House Democrats are preparing five bills to weaken Big Tech’s grip on the economy, in what could amount to Congress’s biggest challenge yet to the dominance of Amazon, Apple, Facebook and Google.
The legislation, drafts of which are currently being circulated in Washington, are an outgrowth of what House Democrats have called a “top-to-bottom” investigation of the tech industry last year conducted by the House Judiciary Committee’s antitrust panel. During that process, CEOs ranging from Apple’s Tim Cook to Facebook’s Mark Zuckerberg testified before critical lawmakers who accused the companies of abusing their monopoly power.
The draft bills, copies of which were obtained by CNN, propose a range of legislative solutions to address how the tech companies built and maintained their market dominance. The bills were first reported by Politico.
One bill under consideration would prohibit online platforms such as Amazon from giving their own products or services an advantage over those of rivals who depend on the same platforms to reach consumers. A similar draft bill would make it illegal for a platform company like Google to operate multiple lines of business that create “conflicts of interest.”
Another bill would require platforms to be interoperable, so that users could migrate their data and switch services more easily. And two more bills target mergers and acquisitions, giving antitrust enforcers more resources, prohibiting tech giants like Facebook from gobbling up nascent competitors, and in some cases making it costlier for companies to file merger paperwork.
In a landmark report last summer, House Democrats on the antitrust panel alleged that the industry’s most powerful companies used their vast troves of user data to identify and neutralize startups that posed potential threats, to create anti-competitive policies for their platforms, and to promote their own products and services at the expense of fair competition. The panel’s Republicans issued their own report concurring with many of the majority’s findings, though it diverged on some of the proposed solutions.
The large tech companies have denied engaging in anti-competitive conduct. They argue they compete fairly, and provide products and services that have greatly benefited consumers.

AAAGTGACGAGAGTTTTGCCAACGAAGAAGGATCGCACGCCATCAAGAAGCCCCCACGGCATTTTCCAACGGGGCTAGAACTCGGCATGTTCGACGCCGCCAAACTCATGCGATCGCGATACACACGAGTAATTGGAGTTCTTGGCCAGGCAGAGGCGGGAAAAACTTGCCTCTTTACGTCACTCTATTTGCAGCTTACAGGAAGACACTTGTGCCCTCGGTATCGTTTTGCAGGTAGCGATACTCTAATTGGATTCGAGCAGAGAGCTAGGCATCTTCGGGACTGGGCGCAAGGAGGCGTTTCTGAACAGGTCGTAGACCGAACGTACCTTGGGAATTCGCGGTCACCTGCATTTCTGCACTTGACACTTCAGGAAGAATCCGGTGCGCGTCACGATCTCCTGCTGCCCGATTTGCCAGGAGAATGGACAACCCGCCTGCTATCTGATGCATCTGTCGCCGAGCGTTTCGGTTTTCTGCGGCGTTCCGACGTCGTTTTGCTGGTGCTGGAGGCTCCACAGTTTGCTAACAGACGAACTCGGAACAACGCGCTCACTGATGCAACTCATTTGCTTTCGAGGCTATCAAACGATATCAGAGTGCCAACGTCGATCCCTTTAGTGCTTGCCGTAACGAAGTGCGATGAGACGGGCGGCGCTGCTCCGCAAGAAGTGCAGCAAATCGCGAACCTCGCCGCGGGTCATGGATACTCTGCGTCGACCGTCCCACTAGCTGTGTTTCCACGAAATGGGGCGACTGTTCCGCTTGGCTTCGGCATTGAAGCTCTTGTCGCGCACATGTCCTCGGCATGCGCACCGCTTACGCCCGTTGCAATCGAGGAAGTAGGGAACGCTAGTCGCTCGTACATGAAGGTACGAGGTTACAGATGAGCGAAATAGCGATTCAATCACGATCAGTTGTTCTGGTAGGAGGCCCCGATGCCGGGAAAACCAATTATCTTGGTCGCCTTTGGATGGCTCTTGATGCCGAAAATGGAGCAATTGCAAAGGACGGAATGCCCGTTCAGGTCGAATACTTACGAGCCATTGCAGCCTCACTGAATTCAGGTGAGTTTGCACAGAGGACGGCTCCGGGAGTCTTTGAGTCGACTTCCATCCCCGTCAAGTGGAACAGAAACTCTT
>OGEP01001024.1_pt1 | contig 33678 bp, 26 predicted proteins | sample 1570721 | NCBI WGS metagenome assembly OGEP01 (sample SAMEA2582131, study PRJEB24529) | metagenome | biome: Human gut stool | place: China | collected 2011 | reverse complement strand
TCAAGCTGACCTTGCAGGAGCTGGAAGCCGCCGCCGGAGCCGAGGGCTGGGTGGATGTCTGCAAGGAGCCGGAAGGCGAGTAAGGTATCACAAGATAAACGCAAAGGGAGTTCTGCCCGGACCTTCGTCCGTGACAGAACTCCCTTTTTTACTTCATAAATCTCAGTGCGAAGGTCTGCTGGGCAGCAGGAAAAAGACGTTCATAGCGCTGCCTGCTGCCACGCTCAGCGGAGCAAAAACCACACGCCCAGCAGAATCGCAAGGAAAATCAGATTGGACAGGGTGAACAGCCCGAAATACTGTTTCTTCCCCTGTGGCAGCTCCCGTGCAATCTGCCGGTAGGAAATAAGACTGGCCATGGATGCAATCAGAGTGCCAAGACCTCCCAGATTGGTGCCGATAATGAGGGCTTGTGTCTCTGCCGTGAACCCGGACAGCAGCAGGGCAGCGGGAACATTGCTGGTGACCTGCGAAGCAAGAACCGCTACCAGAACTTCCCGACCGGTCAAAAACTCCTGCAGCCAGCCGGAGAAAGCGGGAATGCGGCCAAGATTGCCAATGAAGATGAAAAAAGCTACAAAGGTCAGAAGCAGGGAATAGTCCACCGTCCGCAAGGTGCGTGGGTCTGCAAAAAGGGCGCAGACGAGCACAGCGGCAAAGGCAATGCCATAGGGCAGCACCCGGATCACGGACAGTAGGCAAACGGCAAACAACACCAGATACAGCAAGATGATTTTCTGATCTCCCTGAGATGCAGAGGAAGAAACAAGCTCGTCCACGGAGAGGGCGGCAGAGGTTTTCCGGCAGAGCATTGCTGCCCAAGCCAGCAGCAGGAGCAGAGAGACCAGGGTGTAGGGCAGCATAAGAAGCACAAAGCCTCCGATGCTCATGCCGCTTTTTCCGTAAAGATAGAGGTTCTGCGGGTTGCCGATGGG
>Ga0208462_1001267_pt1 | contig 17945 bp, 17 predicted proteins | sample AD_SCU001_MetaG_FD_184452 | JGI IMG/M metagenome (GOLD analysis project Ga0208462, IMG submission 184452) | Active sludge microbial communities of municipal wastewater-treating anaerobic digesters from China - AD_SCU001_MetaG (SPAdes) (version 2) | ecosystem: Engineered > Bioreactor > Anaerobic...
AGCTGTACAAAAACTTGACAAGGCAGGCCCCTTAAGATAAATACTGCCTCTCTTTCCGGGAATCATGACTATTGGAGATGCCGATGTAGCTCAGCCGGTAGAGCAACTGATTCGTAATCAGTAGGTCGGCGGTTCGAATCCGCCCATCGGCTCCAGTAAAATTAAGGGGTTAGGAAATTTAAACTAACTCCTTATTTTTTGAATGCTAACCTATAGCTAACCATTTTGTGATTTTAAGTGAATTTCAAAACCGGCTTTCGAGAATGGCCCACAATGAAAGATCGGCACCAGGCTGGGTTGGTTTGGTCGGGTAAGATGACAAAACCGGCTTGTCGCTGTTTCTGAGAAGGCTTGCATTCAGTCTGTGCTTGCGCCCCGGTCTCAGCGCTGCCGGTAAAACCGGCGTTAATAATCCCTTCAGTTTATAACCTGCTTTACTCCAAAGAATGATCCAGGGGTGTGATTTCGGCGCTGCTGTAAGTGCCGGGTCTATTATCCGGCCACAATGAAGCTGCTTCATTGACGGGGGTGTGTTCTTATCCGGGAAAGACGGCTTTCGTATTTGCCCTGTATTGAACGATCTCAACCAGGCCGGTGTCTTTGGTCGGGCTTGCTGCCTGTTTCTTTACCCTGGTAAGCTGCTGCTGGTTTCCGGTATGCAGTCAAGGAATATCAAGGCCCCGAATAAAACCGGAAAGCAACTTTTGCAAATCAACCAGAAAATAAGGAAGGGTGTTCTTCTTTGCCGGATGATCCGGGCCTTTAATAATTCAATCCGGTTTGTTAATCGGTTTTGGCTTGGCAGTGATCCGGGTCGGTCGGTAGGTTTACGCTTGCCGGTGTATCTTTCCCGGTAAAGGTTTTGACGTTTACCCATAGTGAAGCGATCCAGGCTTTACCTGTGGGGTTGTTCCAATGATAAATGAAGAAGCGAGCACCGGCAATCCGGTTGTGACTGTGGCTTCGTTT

The discussion drafts currently circulating among policymakers do not reflect the final state of the legislation. But the outlined proposals show how House Democrats intend to take on Silicon Valley’s biggest players by zeroing in on key aspects of their business models. If successful, the legislation could result in sweeping changes to the way Big Tech conducts its business.
In February, Rep. David Cicilline, who chairs the House antitrust panel, vowed that “change is coming. Laws are coming.”
He pointed to the economic dominance of platforms such as Facebook and said that under today’s laws, the tech industry has little incentive to shift away from business models that encourage anti-competitive behavior that hurts consumers and innovation.
“This problem is a cancer that is metastasizing across our economy and our country,” he said at the February hearing. “It’s spreading through our body politic and taking over our ability to function as a democracy.”
Tech industry advocates say the proposed bills would lead to dramatic changes for consumers. The bills would potentially outlaw practices such as the ability to see YouTube videos in Google search results, or free shipping on Amazon Prime for select products, according to Adam Kovacevich, founder and CEO of the Chamber of Progress, an advocacy group backed by Amazon, Facebook, Google and others.
“Giving antitrust enforcers more funding and encouraging data portability are relatively uncontroversial ideas,” Kovacevich wrote in a blog post, but banning conveniences like Amazon Basics brand batteries, Apple’s Find my Phone tool, or Google Maps appearing in Google search results are ideas that would spark a consumer backlash.”